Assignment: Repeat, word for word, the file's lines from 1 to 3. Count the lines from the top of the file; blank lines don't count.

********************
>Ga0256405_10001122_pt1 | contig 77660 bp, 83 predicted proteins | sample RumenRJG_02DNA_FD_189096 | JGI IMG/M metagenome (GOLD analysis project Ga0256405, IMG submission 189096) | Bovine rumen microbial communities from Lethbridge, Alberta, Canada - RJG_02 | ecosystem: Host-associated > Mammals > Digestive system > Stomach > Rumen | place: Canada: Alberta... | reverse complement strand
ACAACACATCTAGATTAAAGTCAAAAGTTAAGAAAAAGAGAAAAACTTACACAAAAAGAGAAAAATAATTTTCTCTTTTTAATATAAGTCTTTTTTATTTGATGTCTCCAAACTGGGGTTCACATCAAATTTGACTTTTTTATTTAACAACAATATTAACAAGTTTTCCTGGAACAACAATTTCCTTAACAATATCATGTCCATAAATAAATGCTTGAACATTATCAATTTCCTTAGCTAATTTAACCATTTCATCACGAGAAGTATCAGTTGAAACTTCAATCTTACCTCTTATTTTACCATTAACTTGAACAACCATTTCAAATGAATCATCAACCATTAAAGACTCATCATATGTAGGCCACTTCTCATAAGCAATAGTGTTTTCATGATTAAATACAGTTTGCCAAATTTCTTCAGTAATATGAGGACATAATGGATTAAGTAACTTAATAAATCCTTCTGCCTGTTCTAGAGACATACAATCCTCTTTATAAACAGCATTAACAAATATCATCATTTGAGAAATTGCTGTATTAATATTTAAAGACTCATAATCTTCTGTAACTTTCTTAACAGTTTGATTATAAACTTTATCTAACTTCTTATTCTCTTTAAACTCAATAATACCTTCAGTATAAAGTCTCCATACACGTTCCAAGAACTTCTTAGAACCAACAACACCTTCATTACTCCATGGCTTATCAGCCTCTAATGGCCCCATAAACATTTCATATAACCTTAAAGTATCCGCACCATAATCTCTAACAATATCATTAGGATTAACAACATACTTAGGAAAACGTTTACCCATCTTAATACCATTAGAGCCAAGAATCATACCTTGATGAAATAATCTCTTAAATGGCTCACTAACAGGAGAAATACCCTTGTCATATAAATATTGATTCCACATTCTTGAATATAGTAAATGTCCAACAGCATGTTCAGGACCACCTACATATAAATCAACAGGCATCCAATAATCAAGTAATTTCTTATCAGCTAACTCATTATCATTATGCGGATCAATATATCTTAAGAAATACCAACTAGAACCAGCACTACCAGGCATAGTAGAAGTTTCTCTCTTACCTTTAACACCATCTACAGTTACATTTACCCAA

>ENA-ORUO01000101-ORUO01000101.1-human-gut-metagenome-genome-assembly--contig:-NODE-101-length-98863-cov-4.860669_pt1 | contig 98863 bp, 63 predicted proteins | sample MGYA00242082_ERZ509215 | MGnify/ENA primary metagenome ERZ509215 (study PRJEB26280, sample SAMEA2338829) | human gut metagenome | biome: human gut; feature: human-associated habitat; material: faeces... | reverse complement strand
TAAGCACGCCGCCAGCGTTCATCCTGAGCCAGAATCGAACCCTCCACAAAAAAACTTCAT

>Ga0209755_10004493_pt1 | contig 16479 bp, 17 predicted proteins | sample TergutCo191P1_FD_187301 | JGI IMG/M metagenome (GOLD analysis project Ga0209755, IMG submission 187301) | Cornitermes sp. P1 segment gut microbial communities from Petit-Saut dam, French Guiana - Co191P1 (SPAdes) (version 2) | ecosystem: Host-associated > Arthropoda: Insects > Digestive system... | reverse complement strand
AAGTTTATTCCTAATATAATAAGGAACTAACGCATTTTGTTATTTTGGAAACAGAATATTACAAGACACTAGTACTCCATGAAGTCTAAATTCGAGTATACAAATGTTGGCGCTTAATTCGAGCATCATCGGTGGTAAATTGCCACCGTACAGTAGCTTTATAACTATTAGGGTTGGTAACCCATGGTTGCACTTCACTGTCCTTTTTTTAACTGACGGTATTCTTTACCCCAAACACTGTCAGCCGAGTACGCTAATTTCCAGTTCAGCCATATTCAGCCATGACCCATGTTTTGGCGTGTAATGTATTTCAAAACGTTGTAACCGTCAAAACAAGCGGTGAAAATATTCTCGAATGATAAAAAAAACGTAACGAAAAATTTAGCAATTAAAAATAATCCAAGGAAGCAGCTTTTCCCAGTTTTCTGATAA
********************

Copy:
>Ga0256405_10001122_pt1 | contig 77660 bp, 83 predicted proteins | sample RumenRJG_02DNA_FD_189096 | JGI IMG/M metagenome (GOLD analysis project Ga0256405, IMG submission 189096) | Bovine rumen microbial communities from Lethbridge, Alberta, Canada - RJG_02 | ecosystem: Host-associated > Mammals > Digestive system > Stomach > Rumen | place: Canada: Alberta... | reverse complement strand
ACAACACATCTAGATTAAAGTCAAAAGTTAAGAAAAAGAGAAAAACTTACACAAAAAGAGAAAAATAATTTTCTCTTTTTAATATAAGTCTTTTTTATTTGATGTCTCCAAACTGGGGTTCACATCAAATTTGACTTTTTTATTTAACAACAATATTAACAAGTTTTCCTGGAACAACAATTTCCTTAACAATATCATGTCCATAAATAAATGCTTGAACATTATCAATTTCCTTAGCTAATTTAACCATTTCATCACGAGAAGTATCAGTTGAAACTTCAATCTTACCTCTTATTTTACCATTAACTTGAACAACCATTTCAAATGAATCATCAACCATTAAAGACTCATCATATGTAGGCCACTTCTCATAAGCAATAGTGTTTTCATGATTAAATACAGTTTGCCAAATTTCTTCAGTAATATGAGGACATAATGGATTAAGTAACTTAATAAATCCTTCTGCCTGTTCTAGAGACATACAATCCTCTTTATAAACAGCATTAACAAATATCATCATTTGAGAAATTGCTGTATTAATATTTAAAGACTCATAATCTTCTGTAACTTTCTTAACAGTTTGATTATAAACTTTATCTAACTTCTTATTCTCTTTAAACTCAATAATACCTTCAGTATAAAGTCTCCATACACGTTCCAAGAACTTCTTAGAACCAACAACACCTTCATTACTCCATGGCTTATCAGCCTCTAATGGCCCCATAAACATTTCATATAACCTTAAAGTATCCGCACCATAATCTCTAACAATATCATTAGGATTAACAACATACTTAGGAAAACGTTTACCCATCTTAATACCATTAGAGCCAAGAATCATACCTTGATGAAATAATCTCTTAAATGGCTCACTAACAGGAGAAATACCCTTGTCATATAAATATTGATTCCACATTCTTGAATATAGTAAATGTCCAACAGCATGTTCAGGACCACCTACATATAAATCAACAGGCATCCAATAATCAAGTAATTTCTTATCAGCTAACTCATTATCATTATGCGGATCAATATATCTTAAGAAATACCAACTAGAACCAGCACTACCAGGCATAGTAGAAGTTTCTCTCTTACCTTTAACACCATCTACAGTTACATTTACCCAA

>ENA-ORUO01000101-ORUO01000101.1-human-gut-metagenome-genome-assembly--contig:-NODE-101-length-98863-cov-4.860669_pt1 | contig 98863 bp, 63 predicted proteins | sample MGYA00242082_ERZ509215 | MGnify/ENA primary metagenome ERZ509215 (study PRJEB26280, sample SAMEA2338829) | human gut metagenome | biome: human gut; feature: human-associated habitat; material: faeces... | reverse complement strand